"The history of the church is complex. There have been many opportunities in the church for women to obtain dignity and rights. And, then, on the other side, there’s a lot of misogyny and oppression, and they’re both there in quite large doses. I think it’s amazing that the memories of Jesus in the New Testament escaped sexism to the extent that they did. But by the early second century the cultural context of patriarchy reasserts itself." - Elizabeth Dreyer, feminist theologian who advocates women's ordination and who has been invited to appear as a guest speaker at the 2011 Gather Us In conference of the Worcester Commission for Women [Diocese of Worcester, Massachusetts]. See full interview with citation here.
In an article entitled "A Gender Gap in the Church?," Father Jay Scott Newman, pastor of two rural parishes in the Diocese of Charleston, South Carolina who holds a Licentiate in canon law from the Pontifical Gregorian University in Rome, writes: "Even a cursory glance at most newspapers and magazines, both Catholic and secular, suggests that there is a wide gulf of misunderstanding and mutual suspicion between men and women in the Church - especially between women and the aging, all-male, celibate hierarchy.
The basic story line runs thus: The all-male priesthood is the last redoubt of absolute patriarchal authority left in the Western world, and those in power -particularly in Rome-will do anything to preserve their positions of prestige and prevent women from breaking this last irrational barrier to their full participation in public life.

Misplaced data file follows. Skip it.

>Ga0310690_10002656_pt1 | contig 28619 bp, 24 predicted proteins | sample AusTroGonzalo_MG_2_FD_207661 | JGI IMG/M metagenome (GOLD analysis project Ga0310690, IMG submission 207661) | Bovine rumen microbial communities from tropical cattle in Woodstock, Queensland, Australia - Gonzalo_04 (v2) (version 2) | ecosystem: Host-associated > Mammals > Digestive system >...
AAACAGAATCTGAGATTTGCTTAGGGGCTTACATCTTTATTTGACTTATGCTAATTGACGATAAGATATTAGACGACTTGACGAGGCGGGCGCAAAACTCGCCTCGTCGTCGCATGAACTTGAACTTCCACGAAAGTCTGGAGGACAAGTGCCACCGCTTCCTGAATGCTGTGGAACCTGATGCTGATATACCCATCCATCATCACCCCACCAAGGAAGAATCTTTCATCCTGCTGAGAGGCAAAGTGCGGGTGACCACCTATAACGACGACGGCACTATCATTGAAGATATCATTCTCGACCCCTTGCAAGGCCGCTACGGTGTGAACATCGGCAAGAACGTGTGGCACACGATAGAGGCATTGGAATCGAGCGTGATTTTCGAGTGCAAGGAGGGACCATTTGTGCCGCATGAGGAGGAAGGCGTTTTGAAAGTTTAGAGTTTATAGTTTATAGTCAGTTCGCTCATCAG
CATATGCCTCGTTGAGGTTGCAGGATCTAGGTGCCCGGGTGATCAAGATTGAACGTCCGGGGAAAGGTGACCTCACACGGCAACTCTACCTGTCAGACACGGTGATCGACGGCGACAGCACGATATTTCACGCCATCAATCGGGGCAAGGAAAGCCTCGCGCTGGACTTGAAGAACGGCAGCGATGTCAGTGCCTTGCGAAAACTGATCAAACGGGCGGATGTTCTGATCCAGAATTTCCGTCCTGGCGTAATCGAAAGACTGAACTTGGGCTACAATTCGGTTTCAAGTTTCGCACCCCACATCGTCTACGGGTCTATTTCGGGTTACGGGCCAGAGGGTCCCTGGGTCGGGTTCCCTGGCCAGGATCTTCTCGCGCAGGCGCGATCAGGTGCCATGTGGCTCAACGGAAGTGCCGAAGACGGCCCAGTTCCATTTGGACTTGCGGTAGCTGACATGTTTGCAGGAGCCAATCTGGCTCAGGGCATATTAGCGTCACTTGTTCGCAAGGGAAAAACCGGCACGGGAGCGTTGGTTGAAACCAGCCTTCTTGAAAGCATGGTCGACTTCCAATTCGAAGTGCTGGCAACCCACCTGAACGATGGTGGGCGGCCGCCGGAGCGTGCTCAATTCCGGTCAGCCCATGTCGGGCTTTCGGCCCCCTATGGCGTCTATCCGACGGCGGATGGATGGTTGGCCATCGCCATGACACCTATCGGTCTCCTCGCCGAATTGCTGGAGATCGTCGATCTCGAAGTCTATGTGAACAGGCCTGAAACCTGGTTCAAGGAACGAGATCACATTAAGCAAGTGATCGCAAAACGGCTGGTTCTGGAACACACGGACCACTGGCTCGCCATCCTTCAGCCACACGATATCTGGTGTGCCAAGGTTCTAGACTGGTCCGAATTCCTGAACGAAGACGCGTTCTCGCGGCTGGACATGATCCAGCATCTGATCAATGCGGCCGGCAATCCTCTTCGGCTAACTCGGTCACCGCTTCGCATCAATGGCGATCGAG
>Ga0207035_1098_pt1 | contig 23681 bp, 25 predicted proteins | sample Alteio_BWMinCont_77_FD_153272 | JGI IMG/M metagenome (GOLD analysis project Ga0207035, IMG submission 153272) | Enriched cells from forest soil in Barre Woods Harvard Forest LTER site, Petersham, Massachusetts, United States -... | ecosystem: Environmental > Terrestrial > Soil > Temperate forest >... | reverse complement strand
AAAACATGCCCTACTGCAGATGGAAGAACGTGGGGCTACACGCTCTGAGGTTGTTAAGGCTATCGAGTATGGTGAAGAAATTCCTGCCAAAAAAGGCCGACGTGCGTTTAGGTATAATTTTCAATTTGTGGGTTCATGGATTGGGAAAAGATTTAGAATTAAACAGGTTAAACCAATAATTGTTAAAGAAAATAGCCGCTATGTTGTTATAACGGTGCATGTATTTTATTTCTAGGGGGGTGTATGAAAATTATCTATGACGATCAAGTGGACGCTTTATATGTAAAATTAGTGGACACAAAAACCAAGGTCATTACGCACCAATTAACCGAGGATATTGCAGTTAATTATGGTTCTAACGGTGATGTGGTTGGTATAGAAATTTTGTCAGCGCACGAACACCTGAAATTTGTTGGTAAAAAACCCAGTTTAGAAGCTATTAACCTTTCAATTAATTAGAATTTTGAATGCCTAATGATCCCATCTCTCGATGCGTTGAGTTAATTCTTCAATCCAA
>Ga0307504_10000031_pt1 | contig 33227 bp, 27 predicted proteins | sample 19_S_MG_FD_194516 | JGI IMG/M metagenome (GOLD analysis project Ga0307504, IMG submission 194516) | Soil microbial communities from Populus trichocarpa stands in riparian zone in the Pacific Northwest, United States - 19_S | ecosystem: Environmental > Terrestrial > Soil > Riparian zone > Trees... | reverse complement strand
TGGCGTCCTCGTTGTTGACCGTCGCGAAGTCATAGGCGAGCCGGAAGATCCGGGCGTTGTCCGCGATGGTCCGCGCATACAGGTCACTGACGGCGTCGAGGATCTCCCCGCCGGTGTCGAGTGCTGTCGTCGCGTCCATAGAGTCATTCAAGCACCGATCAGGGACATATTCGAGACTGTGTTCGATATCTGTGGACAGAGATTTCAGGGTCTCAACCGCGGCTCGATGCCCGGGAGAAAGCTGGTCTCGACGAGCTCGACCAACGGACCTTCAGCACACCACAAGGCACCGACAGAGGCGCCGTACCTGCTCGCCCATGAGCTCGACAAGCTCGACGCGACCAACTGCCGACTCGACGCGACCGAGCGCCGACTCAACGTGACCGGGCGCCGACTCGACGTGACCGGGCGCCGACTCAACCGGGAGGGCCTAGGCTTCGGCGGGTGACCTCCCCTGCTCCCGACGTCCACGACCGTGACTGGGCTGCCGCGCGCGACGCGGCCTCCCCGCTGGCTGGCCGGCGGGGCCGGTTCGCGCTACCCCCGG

The story continues by pointing out that every major Protestant communion now has female clergy and by suggesting that Rome's failure to respond to this simple demand of justice is yet another indication that Catholicism-as all reasonable people know-is and always has been a force of oppression and domination. So runs the standard story, but is it true?" Fr. Newman then proceeds to dismantle this childish notion of "patriarchal oppression" and "misogyny" which is part and parcel of Elizabeth Dreyer's worn-out theology which is driven by the demonic drive to enslave women to the tyranny of a purely masculine criteria.
Women are not made whole by being turned into copy-cat men. They are truly whole and free when their own genius is respected.